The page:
Recommending The Staircase without knowing how it ends feels tantamount to TV malpractice. But the limited series from HBO Max, which released just five of eight episodes to critics, almost justifies taking that risk. Almost. Created by Antonio Campos (The Devil All The Time), this riveting drama about the mysterious death of Kathleen Peterson will succeed or fail based on its conclusion. Either The Staircase will use its final chapters to set a brilliant new standard in genre-critical true crime, or they’ll be a disastrous display of pop-culture cruelty as bad, or worse, than The Girl From Plainville. Needless to say, we’re proceeding with caution, and may regrade this show once we’ve gathered all the relevant facts.
Toni Collette and Colin Firth star as Kathleen and her novelist husband Michael. On Dec. 9, 2001, the 48-year-old businesswoman was found bloodied at the bottom of a staircase in her North Carolina home. Michael claimed Kathleen fell after a night of drinking. But seven deep scalp lacerations and 35 other cuts and bruises–physical evidence that coroners described as “consistent with a beating”–told a different story. When Michael was indicted in his wife’s murder the following year, French filmmaker Jean-Xavier de Lestrade (Vincent Vermignon) was given permission to document his defense in an artful, if controversial, 2004 miniseries of the same name.
Michael’s trial as captured by Lestrade—notorious for blurring the lines of objectivity and leaving out key facts—provides the basis for Campos and Cohn’s docudrama. Rather than crescendoing with the verdict, which comes down only halfway through the series, The Staircase—the 2022 show, the one this review is about—offers a sweeping examination of Kathleen’s death, Michael’s trial, and the skewed sensationalism that still surrounds them. Positioning Lestrade and executive producer Denis Poncet (Frank Feys) as dubious central figures in the Petersons’ story, this nonlinear reexamination is as much about a possible murder as it is society’s insidious fascination with horrible tragedies.
That’s tricky to pull off, sure. But it’s worthy thematic territory, and especially well-suited to this over-publicized case. Not only did The Staircase get two more episodes from Lestrade in 2012, but Netflix revived it again with three more chapters in 2018. Countless other books, podcasts, and TV series (Dateline NBC, Forensic Files, etc.) have further examined or taken inspiration from the Petersons in a bout of true crime double-dipping that’s now spanned more than two decades. To some extent, HBO Max’s retelling assumes its audience has watched these predecessors, dropping cheeky hints about the investigation’s later developments as early as episode one. (“You think the murder weapon just flew through the air held by no one?” quips an investigator, covertly nodding to a far-fetched defense theory not popularized until The Staircase’s Netflix era.)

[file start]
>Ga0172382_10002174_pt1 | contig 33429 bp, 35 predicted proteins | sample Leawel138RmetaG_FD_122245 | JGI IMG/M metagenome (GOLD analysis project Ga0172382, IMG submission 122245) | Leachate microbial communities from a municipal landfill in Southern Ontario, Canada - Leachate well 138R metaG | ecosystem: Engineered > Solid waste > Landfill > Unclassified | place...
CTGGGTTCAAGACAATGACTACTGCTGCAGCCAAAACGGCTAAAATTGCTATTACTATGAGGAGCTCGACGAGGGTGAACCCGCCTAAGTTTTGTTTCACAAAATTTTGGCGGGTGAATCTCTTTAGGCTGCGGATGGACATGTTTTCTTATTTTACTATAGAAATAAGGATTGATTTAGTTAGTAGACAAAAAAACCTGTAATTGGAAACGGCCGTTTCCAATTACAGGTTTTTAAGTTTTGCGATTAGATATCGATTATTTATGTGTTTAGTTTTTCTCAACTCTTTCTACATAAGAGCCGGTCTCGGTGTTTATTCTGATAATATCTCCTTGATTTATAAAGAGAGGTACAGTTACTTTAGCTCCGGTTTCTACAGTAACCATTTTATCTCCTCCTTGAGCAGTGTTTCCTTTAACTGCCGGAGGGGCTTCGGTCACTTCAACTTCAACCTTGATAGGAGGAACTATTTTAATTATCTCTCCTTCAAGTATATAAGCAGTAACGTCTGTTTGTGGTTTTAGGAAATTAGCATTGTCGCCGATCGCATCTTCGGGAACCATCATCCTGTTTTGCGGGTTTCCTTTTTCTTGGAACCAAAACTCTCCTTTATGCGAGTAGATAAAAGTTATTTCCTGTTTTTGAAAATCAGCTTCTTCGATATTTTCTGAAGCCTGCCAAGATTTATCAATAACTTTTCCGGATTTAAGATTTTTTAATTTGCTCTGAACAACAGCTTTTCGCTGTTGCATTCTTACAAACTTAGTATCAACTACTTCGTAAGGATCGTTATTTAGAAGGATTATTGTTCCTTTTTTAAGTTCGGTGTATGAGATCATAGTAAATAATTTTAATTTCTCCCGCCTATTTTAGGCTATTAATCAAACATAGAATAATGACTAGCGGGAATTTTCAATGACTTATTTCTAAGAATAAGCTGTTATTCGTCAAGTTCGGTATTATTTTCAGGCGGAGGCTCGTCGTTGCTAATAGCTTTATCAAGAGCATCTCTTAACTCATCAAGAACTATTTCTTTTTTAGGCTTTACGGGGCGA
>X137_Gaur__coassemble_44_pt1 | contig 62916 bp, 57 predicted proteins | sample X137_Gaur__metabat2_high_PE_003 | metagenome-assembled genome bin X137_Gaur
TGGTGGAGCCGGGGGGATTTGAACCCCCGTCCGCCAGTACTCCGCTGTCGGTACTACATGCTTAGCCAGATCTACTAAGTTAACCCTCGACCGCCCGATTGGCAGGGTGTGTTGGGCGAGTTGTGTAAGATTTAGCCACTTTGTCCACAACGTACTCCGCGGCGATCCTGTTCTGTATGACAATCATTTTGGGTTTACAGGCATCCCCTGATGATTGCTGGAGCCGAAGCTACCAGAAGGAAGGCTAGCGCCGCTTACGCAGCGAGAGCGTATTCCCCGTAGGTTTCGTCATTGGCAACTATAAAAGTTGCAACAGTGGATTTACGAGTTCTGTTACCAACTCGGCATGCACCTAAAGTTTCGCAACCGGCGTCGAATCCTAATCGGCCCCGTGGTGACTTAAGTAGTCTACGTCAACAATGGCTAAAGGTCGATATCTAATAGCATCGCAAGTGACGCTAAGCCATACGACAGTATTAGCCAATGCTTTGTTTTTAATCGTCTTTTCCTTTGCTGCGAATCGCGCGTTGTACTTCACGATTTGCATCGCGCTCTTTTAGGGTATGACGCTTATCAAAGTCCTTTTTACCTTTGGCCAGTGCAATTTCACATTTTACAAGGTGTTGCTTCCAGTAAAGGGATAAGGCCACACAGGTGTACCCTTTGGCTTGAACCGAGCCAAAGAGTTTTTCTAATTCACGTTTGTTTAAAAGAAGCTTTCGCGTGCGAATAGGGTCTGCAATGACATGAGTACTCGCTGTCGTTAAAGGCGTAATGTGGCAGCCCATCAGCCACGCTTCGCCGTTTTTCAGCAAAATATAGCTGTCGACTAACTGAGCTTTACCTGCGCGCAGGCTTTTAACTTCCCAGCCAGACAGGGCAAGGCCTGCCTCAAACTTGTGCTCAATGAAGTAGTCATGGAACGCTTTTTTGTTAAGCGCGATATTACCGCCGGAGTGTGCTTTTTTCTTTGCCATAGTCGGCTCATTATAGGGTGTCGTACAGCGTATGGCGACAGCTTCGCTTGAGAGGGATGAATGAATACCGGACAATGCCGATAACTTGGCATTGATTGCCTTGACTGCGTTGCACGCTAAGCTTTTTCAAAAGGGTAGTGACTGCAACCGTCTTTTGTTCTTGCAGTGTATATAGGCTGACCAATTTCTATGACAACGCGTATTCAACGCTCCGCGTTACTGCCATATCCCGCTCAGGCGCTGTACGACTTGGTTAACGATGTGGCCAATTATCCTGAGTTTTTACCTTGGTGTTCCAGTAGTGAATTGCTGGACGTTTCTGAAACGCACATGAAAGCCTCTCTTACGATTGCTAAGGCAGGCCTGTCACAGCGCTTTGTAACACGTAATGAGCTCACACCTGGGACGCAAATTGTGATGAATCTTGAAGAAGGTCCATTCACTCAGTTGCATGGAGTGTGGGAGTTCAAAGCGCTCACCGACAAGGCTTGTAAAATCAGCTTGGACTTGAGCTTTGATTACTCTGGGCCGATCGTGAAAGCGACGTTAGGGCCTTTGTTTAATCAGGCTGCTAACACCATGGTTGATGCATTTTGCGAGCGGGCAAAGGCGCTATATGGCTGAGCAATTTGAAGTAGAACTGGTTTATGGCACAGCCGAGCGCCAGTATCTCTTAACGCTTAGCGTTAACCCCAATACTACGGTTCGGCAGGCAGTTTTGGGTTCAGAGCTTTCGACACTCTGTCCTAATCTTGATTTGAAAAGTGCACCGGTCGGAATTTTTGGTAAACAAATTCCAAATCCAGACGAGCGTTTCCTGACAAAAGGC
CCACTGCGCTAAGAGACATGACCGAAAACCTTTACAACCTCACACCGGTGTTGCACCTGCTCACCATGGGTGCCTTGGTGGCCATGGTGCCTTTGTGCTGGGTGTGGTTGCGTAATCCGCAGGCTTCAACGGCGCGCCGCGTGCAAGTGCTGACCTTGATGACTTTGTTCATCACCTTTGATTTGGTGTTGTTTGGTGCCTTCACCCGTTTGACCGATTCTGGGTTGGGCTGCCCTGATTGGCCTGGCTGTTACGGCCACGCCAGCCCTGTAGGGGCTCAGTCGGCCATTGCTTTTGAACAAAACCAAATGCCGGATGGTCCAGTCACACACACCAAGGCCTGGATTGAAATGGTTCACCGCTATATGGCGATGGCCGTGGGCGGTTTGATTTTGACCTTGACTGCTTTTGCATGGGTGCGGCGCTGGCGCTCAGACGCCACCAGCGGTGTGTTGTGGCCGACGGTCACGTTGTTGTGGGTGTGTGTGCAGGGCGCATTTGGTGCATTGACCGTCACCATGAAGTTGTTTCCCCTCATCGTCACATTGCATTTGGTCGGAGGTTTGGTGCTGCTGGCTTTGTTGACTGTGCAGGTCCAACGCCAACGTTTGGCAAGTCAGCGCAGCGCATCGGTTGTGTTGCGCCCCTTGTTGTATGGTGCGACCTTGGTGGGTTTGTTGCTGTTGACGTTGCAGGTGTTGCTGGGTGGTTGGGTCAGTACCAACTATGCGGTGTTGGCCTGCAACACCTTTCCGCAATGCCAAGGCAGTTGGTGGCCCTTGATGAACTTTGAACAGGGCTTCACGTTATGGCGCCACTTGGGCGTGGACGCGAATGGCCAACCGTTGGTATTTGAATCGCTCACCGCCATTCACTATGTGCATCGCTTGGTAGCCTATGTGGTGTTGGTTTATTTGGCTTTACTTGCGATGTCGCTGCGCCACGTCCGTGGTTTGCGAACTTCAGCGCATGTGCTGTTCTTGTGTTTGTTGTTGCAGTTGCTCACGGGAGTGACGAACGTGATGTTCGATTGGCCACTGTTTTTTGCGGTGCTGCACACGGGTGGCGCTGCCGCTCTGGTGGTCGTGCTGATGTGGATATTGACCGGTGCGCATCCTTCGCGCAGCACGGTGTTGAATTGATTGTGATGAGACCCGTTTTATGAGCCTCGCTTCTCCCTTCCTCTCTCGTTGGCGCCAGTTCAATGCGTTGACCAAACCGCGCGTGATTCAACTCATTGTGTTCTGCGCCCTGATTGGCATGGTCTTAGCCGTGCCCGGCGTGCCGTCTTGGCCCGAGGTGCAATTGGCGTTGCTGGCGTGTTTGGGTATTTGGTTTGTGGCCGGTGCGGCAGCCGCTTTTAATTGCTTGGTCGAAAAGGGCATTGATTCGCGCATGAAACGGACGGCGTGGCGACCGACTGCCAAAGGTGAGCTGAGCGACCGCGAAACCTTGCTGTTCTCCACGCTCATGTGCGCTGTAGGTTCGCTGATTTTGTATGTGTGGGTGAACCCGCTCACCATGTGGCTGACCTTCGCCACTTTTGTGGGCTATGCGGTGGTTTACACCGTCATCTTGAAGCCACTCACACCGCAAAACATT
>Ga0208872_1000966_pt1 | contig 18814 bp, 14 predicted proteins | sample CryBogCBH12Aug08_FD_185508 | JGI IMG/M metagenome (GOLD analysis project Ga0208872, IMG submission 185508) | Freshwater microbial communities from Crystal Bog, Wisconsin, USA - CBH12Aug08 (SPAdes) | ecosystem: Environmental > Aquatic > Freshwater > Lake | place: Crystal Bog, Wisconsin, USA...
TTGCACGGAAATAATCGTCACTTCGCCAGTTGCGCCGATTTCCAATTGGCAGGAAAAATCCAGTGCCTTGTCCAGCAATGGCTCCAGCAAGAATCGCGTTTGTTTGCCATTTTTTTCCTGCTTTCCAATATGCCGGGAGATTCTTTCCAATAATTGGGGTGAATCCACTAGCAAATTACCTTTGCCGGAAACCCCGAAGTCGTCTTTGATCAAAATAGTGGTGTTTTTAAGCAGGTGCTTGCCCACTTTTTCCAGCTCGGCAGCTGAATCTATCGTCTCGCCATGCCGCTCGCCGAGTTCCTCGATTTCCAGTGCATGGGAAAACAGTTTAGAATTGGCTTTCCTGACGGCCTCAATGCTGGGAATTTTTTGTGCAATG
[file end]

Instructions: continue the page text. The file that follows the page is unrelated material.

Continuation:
Rehashing this material in metaphoric evidence could make for redundant viewing. So it’s a testament to Campos’ strong direction that the first five episodes deliver a consistently fresh presentation of the case’s main players. Collette and Firth—sure to leave even the most well-versed watchers wanting more—chew through a sharply written marital drama that offers rich, albeit partially fictional, context for the crime. More intimate scenes between the late Kathleen and Michael come across as insensitively invasive. But the rich realism of their fraught partnership generally works well, providing a deep pool of conflict from which the rest of the show springs.
Michael’s biological sons Clayton and Todd (Dane DeHaan and Patrick Schwarzenegger) and adopted daughters Margaret and Martha (Sophie Turner and Odessa Young) stand by their father in the public eye—even as Kathleen’s biological daughter Caitlin (Olivia DeJonge) and sisters Candace and Lori (Rosemarie DeWitt and Maria Dizzia) question his innocence.
Meanwhile, preparing for court, defense attorney David Rudolf (Michael Stuhlbarg) works closely with Michael, Michael’s brother Bill (Tim Guinee), and a team of lawyers and medical experts to adequately explain what happened to Kathleen. Across the aisle, Durham district attorney Jim Hardin (Cullen Moss) and assistant prosecutor Freda Black (Parker Posey) cut corners to get Michael convicted—and deliver comedic performances that underline the ridiculousness of how their real-life counterparts acted in court.
Through this churn of grief-stricken family turmoil and legal strategizing, The Staircase has begun a treacherous ascent toward saying something truly meaningful. It’s messy and massive in both scope and ambition. But whether that effort will be enough to justify retrying this case remains to be seen.